When 2 1/2 years equals less than one
I’m not going to carry on about this, more like just point it out:
Steven Watkins, the drunk driver who killed Amanda Frizzley in a horrific wreck in downtown Winnipeg on Sept. 30, 2007, spent less than one year behind bars after being sentenced to a 2 1/2 year term for impaired driving causing death.
He was granted full parole on Jan. 20, 2010.
On Jan. 21, 2009 — 364 days earlier — Watkins was sentenced.
His time in prison was even less if you consider he was granted unescorted temporary absences after six months.
There’s no question Watkins is remorseful for what happened. National Parole Board documents obtained a few days ago make that clear. He has no prior record, has been attending programming and has obeyed every last court-order he is supposed to.
His parole officers describe him as a “quiet, compliant and cooperative inmate that has used [his] sentence constructively to complete programming.”
The board describes him as “thoughtful, honest and remorseful for [his] actions.”
You note that your choices created a number of victims and your remorse is clearly evident. You are fully aware of the tragic impact of those choices and understand that they will remain with you for your life…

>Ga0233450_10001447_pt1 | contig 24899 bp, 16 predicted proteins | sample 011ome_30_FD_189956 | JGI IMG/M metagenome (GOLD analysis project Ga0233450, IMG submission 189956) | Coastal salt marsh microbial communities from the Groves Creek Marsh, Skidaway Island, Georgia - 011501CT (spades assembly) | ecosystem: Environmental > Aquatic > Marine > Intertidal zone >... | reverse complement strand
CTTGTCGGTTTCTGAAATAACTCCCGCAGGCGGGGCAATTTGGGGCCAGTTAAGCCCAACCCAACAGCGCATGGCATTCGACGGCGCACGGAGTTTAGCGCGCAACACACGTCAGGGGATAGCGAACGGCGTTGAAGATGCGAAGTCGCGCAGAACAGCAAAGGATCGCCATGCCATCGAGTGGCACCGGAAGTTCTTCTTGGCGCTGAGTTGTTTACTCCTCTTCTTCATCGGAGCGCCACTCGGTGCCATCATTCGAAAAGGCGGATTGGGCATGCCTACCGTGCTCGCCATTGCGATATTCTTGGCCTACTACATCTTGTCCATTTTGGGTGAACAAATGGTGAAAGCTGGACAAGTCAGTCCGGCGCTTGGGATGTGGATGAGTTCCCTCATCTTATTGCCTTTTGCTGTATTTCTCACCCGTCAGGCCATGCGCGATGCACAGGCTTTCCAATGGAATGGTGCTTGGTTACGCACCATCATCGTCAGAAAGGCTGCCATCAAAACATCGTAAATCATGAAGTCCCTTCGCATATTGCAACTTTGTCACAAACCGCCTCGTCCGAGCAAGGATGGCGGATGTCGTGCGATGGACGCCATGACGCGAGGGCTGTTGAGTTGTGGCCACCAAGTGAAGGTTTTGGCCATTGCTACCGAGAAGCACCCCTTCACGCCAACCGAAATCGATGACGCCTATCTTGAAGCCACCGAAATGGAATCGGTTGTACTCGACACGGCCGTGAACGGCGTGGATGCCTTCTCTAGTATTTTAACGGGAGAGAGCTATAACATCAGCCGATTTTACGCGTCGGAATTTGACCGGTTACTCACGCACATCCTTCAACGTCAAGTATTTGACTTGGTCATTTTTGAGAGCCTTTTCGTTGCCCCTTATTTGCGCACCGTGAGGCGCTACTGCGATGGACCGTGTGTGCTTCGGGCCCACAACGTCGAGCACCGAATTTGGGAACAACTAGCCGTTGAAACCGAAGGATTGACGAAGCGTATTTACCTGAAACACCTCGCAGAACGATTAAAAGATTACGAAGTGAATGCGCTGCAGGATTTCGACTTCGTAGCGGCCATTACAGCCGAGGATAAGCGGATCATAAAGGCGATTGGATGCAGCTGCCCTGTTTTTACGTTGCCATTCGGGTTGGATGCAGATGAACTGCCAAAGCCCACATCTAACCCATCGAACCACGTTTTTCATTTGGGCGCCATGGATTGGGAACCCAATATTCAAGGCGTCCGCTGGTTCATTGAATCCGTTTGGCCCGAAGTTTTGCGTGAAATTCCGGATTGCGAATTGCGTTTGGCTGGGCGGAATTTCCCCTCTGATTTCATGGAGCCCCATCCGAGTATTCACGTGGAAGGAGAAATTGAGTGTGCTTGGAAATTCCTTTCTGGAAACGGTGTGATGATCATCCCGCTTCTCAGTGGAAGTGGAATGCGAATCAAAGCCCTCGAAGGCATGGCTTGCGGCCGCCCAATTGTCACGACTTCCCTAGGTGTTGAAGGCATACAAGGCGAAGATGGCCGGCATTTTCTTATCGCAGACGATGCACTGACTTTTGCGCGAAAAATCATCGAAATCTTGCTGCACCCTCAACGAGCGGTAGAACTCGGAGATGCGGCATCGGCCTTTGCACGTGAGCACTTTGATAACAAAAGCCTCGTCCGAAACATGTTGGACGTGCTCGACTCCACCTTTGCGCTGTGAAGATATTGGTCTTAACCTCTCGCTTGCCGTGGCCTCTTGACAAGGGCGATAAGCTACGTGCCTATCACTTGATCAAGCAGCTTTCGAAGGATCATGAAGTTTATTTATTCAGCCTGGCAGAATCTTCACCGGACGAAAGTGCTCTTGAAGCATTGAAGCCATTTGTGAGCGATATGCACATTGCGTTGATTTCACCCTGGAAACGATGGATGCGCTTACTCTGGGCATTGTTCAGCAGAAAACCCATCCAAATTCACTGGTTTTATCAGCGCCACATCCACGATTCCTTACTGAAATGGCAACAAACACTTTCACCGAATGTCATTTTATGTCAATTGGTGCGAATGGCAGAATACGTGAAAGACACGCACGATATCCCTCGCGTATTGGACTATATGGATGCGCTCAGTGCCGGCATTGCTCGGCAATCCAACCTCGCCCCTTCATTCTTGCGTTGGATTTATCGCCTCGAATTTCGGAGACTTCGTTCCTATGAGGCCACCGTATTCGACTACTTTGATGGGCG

You impressed the board with your sincerity and your intention to meet any and all program requirements and supervision rules
Again: a remorseful, young (he’s 23) offender with no record and a model inmate to boot.
Never breached bail in the 15 months he was out pending his guilty plea and has solid family/community support. Can’t get his licence back until 2014. He’s employed.
Given these factors, there’s obviously no reason he should be in prison.
Or is there? Do the parole board’s regulations and federal statutory release provisions undermine public confidence in the justice system?
A judge hands down a 2 1/2 year sentence. Should people have the right to expect that sentence should be duly served?
From what I’ve experienced, Watkins’s case is an anomaly — one of those times where you can see why Canada’s parole system works. He’ll have to live with Frizzley’s death for the rest of his life.
But what about the others — the chronic criminals adept at playing the system — who have the same rules apply to them?
They do inmates like Watkins a disservice.
PS- I’ve been away, back and reading a bunch of new stuff while trying not to be too bored with this civic election of ours we’ve got going on. You know the municipal campaign is dull when one of the city’s newspapers comes out with a provincial election preview a year from the date it’s supposed to happen — and just weeks before city voters go to the polls.
Kelcey has an interesting Participation-like scheme taking place on his blog for advance voters.
Vote, then come back to his blog and tell people all about who you chose (or didn’t!) and why.
To quote: “more insightful than a dozen polls.”
And even though there are only two responses so far, they are both pretty interesting.